Cohabiting family members share microbiota with one another and with their dogs

Se Jin Song, Christian Lauber, Elizabeth K. Costello, Catherine A. Lozupone, Gregory Humphrey, Donna Berg-Lyons, J. Gregory Caporaso, Dan Knights, Jose C. Clemente, Sara Nakielny, Jeffrey I. Gordon, Noah Fierer, Rob Knight

Research output: Contribution to journalArticlepeer-review

733 Scopus citations


Human-associated microbial communities vary across individuals: possible contributing factors include (genetic) relatedness, diet, and age. However, our surroundings, including individuals with whom we interact, also likely shape our microbial communities. To quantify this microbial exchange, we surveyed fecal, oral, and skin microbiota from 60 families (spousal units with children, dogs, both, or neither). Household members, particularly couples, shared more of their microbiota than individuals from different households, with stronger effects of co-habitation on skin than oral or fecal microbiota. Dog ownership significantly increased the shared skin microbiota in cohabiting adults, and dog-owning adults shared more 'skin' microbiota with their own dogs than with other dogs. Although the degree to which these shared microbes have a true niche on the human body, vs transient detection after direct contact, is unknown, these results suggest that direct and frequent contact with our cohabitants may significantly shape the composition of our microbial communities.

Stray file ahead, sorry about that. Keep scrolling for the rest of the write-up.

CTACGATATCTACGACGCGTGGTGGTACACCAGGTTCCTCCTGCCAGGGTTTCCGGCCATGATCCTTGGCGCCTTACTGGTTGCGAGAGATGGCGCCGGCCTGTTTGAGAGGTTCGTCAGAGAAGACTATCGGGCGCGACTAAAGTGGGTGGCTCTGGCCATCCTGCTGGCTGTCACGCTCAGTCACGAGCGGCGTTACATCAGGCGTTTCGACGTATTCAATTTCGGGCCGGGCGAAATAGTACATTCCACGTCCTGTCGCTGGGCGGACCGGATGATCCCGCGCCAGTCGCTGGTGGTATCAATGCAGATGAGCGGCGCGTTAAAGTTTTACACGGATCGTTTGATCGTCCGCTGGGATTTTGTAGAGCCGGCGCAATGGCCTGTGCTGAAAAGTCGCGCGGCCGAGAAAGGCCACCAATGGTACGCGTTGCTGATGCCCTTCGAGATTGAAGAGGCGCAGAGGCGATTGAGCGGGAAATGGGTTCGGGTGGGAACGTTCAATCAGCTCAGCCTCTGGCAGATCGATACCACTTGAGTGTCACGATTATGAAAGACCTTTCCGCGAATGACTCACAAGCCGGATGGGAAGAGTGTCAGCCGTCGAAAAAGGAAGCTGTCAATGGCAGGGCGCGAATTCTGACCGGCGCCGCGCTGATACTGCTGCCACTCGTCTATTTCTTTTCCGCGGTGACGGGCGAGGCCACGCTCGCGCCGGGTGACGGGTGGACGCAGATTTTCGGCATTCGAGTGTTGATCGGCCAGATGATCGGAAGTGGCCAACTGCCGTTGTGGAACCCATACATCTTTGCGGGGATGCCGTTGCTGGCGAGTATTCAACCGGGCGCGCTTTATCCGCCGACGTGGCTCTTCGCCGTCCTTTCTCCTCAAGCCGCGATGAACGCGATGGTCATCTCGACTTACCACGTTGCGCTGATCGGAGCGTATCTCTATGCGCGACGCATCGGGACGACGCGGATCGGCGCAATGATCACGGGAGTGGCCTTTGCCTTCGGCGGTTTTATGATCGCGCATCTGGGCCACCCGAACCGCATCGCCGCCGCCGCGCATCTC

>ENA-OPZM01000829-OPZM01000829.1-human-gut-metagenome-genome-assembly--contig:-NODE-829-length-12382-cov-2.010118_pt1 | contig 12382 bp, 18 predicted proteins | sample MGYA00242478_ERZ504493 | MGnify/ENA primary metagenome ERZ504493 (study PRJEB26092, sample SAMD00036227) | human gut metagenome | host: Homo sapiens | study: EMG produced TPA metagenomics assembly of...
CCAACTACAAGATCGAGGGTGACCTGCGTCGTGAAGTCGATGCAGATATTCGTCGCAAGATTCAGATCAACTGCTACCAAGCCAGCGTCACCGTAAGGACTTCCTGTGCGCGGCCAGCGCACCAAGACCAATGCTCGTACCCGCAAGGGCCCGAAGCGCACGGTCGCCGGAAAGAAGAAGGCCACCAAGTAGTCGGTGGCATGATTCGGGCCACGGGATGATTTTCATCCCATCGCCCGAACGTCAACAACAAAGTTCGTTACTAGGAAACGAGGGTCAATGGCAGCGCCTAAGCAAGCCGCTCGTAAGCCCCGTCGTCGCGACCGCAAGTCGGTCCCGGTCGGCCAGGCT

Original languageEnglish
Article numbere00458
Issue number2
StatePublished - Apr 16 2013


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